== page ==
You’ve packed your clothes. You’ve zipped up your toiletries. Now the age-old question: What book should you bring? Perfect for long flights, layovers, beach time, or, say, to while away an afternoon at a Parisian cafe, a book is truly the perfect travel companion.
It’s no wonder travelers are always in search of their next great read. Each month, Jinnie Lee and Maura Lynch, who together run STET, a website devoted to emerging writers and new books, present a few titles—some new, some that just feel relevant right now—that are worth bookmarking for your next trip.
This month, we look at six books that are deeply informed by the countries and cities they’re set in.
The Vacationers by Emma Straub
Summer family vacations are never quite what they’re expected to be, are they? This is especially true in the case of the unhappily married Franny and Jim Post, as they travel from their home in Manhattan to the Mediterranean island of Mallorca to spend their 34th wedding anniversary with their two grown children and a pair of old friends. “The house was big enough for all of them, barely,” author Straub writes—and can barely contain the years-long resentments bubbling within the group. Lucky for the reader, the Posts put the “fun” in dysfunctional, providing us with an entertaining mix of melodrama, stinging one-liners, and enough plot to fuel a miniseries.
My Sister the Serial Killer by Oyinkan Braithwaite
What do you do when your sister’s boyfriends keep disappearing—or worse, keep ending up dead? Oyinkan Braithwaite’s darkly comic novel takes us to Lagos, Nigeria, where Korede, a nurse at a local hospital, finds herself tangled in the messy web of her sister Ayoola’s love life. As Ayoola discards her lovers like candy wrappers, Korede helps cover up her tracks. Why? Even Korede isn’t sure. In this page-turner, Braithwaite offers a study of obligation, jealousy, and familial ties that bind despite even the most extreme circumstances.
Walking on the Ceiling by Aysegül Savas
We meet Nunu, a young and guilt-ridden Turkish woman who has moved to Paris from Istanbul following her mother’s death. Nunu meets a man known as M., a famous British author she greatly admires, who just so happens to write novels set in Istanbul. On long walks in Paris, Nunu begins to disclose maybe too much personal info to M., who may be fishing for story ideas. Is M. exploiting their friendship? Is Nunu putting all of her family’s private life on blast? What would Nunu’s late mother think of all this? Though this book moves quickly through the short chapters, the complicated layers peel away slowly, and with great care.
The Island of Sea Women by Lisa See
On the tiny Jeju Island off the southern coast of South Korea, a community of fisherwomen still hold onto the centuries-old profession of deep-diving with minimal gear. It’s as badass, dangerous, and remarkable as it sounds—though today, a far smaller group remains. This novel takes the real history of the all-female Jeju divers and spins it into an illuminating work of fiction, centered on the friendship of two girls who become sea hunters themselves. As they get older and their world drastically changes in the aftermath of WWII, the Korean War, and Japanese colonialism, so do their divergent life paths. If you’ve never considered South Korea for your travel wishlist before (or if you’ve never visited any other city besides Seoul or Busan), this book’s homage to Jeju may change your mind.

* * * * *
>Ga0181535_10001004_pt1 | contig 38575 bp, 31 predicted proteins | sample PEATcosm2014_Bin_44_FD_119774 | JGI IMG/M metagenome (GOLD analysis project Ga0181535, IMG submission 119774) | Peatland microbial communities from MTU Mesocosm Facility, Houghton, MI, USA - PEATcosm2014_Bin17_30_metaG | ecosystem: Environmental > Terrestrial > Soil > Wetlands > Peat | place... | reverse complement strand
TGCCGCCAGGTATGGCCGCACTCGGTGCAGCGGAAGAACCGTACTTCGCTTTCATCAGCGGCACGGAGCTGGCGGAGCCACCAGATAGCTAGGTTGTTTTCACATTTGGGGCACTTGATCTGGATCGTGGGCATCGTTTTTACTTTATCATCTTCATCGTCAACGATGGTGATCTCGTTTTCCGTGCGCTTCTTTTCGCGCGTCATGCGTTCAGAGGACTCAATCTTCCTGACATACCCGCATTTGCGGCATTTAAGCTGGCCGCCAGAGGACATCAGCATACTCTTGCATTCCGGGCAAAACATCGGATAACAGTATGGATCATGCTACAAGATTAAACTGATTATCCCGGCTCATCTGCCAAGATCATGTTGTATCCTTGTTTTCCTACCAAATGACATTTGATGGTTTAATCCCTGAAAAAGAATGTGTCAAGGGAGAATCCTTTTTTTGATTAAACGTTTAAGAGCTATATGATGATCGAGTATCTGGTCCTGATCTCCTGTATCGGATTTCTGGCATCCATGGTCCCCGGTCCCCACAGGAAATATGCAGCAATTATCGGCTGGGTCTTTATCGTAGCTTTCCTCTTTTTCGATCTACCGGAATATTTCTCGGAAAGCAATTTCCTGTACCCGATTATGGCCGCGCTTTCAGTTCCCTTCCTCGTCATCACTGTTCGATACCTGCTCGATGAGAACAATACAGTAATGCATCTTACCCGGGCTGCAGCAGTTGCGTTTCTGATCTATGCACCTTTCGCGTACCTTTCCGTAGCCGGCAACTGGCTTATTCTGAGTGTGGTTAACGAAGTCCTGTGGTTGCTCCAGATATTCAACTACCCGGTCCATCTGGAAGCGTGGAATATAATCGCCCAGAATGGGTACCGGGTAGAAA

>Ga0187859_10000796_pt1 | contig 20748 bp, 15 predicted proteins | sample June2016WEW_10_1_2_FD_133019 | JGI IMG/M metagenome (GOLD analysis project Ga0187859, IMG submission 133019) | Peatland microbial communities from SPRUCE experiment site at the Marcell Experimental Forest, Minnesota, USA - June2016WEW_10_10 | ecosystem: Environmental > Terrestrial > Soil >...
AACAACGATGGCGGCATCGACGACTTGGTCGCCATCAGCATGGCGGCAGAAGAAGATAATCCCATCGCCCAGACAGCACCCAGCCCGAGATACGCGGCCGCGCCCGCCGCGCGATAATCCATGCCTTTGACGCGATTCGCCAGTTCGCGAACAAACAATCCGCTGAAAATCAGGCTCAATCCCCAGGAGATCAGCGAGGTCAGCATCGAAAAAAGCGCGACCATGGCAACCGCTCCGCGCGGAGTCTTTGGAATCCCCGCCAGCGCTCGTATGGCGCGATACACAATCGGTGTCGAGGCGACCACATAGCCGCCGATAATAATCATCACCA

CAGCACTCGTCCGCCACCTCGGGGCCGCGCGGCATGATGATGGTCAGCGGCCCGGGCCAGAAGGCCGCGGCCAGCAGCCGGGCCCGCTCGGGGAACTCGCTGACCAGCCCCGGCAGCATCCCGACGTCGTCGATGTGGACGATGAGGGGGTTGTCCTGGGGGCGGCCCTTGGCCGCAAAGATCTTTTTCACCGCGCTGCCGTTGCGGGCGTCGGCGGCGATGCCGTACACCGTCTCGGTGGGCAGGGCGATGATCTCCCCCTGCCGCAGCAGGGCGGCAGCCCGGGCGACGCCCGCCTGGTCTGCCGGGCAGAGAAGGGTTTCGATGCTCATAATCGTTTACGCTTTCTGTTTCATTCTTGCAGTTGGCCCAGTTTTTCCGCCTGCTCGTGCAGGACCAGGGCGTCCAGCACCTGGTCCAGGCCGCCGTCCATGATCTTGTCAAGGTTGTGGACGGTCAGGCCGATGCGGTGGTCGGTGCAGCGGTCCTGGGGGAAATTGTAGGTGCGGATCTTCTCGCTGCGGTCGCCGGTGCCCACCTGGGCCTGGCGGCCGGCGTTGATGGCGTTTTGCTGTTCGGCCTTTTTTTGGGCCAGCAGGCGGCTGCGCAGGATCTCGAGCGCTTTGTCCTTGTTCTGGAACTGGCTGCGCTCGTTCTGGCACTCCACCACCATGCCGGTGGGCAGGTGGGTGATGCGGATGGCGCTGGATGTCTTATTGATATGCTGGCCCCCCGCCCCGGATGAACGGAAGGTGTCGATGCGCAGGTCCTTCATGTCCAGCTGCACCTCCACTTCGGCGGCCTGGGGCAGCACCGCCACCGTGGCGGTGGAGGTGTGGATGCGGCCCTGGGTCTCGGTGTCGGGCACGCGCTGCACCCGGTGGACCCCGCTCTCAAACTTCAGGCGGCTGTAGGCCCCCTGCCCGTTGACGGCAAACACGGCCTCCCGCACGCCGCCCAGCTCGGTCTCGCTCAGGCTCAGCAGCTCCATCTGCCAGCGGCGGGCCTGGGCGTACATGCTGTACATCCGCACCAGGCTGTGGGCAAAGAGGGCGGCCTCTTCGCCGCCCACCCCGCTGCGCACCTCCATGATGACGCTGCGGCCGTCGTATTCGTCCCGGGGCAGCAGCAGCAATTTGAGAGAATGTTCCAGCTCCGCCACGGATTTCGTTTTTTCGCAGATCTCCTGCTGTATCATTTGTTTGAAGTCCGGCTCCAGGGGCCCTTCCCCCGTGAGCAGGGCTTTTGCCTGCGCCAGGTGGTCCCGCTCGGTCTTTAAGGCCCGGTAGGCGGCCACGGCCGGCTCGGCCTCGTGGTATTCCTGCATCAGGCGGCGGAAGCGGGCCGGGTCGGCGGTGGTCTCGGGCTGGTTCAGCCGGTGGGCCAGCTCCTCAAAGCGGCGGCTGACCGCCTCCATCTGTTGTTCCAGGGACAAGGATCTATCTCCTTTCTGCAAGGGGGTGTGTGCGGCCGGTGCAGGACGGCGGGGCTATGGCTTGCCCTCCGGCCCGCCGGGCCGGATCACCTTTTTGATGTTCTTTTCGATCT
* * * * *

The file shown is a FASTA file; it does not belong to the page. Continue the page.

Drive Your Plow Over the Bones of the Dead by Olga Tokarczuk
This one-of-a-kind mystery drops us immediately in a cold, remote stretch of Poland, where our eccentric protagonist Janina learns that her neighbor, nicknamed Big Foot, has died. Soon, Janina, a William Blake scholar, astrology buff, and a keen observer of her fellow villagers, finds herself investigating a slew of perplexing deaths. Through storybook-like prose, Tokarczuk spins a thrilling whodunnit tale spiked with surrealism and folklore. It’s a wild and thought-provoking treat that’ll keep you glued to the page for hours at a time—and thinking about it for long after.
Sour Heart by Jenny Zhang
First-generation kids often have a distinct experience of straddling two polarizing cultures that makes them grow up quickly—it requires a deft understanding of their nuanced multi-worlds and how to navigate them correctly. In this emotionally-oozing collection of short stories, a series of young Chinese girls try to figure out where they belong as daughters of poor immigrant parents in New York City. There’s a lot of brutality in these harrowing and detailed stories of low-income life—gruesome home situations, disturbing horseplay, undeserved responsibilities—but the writing is also gorgeously addicting and almost too hilariously obscene to look away from. Don’t be surprised to find yourself tearing up one second, then horrifically screaming the next.